My face is revolting!” I cried out from the examining table the instant David Colbert, MD, a dermatologist based in New York City, stepped inside his treatment room one Monday afternoon back in March.The Arab Spring of her skin. Well, at least she's not blowing the situation out of proportion! It's perfectly reasonable to compare your skin problems to entire nations full of people struggling against oppressive regimes. I mean, we've all been there. Stubborn blackheads that take forever to clear up? Just like Muammar Gaddafi's extended refusal to bow to pressure and give up control of Libya. Broke a nail and can't get in for a manicure until next week? Totally reminds me of how Hosni Mubarak initially refused to step down before finally giving in after weeks of protests in Egypt. And just this morning when I successfully combed through my long, super thick hair, it immediately called to mind the Tunisian people's ouster of President Zine El Abidine Ben Ali, which helped to set the Arab Spring in motion.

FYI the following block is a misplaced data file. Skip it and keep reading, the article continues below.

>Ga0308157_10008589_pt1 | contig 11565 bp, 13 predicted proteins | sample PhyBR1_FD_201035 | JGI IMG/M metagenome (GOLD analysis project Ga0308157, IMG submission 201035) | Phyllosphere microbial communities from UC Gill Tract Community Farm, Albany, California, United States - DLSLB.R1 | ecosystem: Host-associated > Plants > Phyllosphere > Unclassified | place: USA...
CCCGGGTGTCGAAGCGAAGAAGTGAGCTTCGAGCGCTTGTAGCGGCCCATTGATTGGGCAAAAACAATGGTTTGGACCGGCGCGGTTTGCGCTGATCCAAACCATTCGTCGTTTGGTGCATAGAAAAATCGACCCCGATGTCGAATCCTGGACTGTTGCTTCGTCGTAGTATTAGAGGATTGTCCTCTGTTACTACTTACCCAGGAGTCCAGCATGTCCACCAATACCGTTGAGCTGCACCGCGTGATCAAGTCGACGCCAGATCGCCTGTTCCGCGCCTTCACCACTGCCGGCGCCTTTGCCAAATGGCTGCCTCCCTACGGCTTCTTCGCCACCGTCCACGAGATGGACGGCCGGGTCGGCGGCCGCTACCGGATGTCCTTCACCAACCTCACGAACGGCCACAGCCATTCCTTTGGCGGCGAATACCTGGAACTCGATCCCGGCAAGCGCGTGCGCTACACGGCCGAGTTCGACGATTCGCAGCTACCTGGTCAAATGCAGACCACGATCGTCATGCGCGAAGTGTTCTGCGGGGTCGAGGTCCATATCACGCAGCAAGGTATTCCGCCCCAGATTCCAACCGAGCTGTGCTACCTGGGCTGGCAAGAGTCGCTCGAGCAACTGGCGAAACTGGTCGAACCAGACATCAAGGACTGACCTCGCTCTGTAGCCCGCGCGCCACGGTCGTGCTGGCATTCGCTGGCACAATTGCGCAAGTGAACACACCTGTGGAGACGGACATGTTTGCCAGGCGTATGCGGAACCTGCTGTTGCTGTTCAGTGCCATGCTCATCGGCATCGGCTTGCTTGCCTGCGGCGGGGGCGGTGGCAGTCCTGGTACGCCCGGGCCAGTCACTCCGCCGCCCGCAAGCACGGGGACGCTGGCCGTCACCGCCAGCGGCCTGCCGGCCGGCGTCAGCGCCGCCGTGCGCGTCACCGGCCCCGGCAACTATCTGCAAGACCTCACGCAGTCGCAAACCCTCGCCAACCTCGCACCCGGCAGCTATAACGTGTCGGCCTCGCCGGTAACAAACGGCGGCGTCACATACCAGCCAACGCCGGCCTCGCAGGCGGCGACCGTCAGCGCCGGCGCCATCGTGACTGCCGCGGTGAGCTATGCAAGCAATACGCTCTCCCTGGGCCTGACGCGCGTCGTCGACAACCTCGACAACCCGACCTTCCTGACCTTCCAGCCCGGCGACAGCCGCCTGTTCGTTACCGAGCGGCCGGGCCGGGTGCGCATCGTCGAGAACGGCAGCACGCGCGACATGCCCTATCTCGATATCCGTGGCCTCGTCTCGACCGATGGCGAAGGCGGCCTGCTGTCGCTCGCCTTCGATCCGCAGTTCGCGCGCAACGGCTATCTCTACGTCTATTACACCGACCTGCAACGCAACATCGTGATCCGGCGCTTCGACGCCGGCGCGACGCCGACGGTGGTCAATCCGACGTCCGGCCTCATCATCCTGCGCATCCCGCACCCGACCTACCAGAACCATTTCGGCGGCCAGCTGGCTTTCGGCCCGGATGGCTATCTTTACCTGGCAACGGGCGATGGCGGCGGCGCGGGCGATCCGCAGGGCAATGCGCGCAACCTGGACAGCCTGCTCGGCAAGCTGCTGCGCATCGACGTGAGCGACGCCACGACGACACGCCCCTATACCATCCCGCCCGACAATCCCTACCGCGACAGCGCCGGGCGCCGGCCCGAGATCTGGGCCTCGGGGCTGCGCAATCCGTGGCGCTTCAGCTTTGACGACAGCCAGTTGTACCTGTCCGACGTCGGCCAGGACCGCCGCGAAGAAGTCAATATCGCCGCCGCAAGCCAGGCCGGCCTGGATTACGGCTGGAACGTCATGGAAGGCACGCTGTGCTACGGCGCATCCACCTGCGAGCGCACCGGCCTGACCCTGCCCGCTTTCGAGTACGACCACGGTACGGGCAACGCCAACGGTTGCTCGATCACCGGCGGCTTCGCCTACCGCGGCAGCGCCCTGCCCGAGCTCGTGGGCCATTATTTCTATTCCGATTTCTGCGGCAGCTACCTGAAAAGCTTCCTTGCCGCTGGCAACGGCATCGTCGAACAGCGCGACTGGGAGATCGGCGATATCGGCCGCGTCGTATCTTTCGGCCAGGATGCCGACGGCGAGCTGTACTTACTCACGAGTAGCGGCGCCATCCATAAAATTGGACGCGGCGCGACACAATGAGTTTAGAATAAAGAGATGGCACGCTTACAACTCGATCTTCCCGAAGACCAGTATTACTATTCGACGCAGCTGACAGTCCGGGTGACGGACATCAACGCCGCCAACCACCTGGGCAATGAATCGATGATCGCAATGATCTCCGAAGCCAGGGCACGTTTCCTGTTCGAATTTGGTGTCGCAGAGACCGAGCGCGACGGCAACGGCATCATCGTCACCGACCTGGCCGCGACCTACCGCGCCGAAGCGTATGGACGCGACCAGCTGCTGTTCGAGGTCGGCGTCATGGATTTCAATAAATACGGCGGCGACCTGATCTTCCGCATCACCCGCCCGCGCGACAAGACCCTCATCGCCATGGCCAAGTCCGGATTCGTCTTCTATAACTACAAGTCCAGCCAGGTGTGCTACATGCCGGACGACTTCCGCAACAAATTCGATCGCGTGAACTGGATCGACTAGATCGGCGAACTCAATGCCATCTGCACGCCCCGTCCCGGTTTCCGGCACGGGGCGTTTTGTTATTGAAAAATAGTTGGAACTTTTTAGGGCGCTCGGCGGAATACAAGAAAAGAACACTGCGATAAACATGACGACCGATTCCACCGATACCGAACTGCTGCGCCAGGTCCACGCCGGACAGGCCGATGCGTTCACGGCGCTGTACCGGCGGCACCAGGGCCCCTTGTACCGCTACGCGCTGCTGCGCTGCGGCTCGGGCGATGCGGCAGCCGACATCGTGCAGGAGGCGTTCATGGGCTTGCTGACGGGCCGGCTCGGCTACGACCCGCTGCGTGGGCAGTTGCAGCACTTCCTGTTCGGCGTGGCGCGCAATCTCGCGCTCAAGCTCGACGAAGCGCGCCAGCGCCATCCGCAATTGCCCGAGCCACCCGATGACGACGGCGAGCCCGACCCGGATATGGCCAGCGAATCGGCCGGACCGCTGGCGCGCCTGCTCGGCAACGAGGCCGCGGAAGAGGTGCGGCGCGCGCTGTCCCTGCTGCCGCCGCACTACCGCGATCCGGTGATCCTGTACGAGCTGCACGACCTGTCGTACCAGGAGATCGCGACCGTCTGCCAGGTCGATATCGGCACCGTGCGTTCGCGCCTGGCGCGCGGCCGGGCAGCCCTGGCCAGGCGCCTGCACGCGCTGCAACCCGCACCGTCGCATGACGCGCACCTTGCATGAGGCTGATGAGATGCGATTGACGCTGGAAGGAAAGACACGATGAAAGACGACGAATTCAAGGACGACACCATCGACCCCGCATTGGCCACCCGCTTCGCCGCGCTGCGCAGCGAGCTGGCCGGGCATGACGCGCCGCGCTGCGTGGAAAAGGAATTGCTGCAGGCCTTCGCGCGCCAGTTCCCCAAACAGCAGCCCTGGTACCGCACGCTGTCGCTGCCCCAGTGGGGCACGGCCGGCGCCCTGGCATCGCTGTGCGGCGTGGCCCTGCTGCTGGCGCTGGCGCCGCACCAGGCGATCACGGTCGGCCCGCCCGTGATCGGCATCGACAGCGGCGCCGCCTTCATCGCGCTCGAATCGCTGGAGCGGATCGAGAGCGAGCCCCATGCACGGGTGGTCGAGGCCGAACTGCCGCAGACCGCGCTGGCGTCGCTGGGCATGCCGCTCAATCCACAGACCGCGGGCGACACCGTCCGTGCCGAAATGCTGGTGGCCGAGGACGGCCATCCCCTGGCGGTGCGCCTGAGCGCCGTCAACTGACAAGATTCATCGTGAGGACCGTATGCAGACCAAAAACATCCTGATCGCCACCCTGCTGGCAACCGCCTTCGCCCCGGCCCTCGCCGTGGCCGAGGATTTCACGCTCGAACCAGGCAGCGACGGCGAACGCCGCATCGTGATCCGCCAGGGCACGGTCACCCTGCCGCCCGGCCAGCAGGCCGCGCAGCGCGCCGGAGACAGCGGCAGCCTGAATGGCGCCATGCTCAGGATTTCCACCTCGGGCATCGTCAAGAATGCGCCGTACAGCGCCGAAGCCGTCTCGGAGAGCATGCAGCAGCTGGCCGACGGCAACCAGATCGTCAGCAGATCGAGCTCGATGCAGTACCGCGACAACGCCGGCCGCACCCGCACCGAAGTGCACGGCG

"I wouldn't say revolting," he replied, laughing lightly.
"In revolt!" I declared. "It's the Arab Spring of my skin." My complexion - once so clear, calm, and under control - was now in a rage.
This is why we love women's magazines so very much. They're so down to Earth and relatable.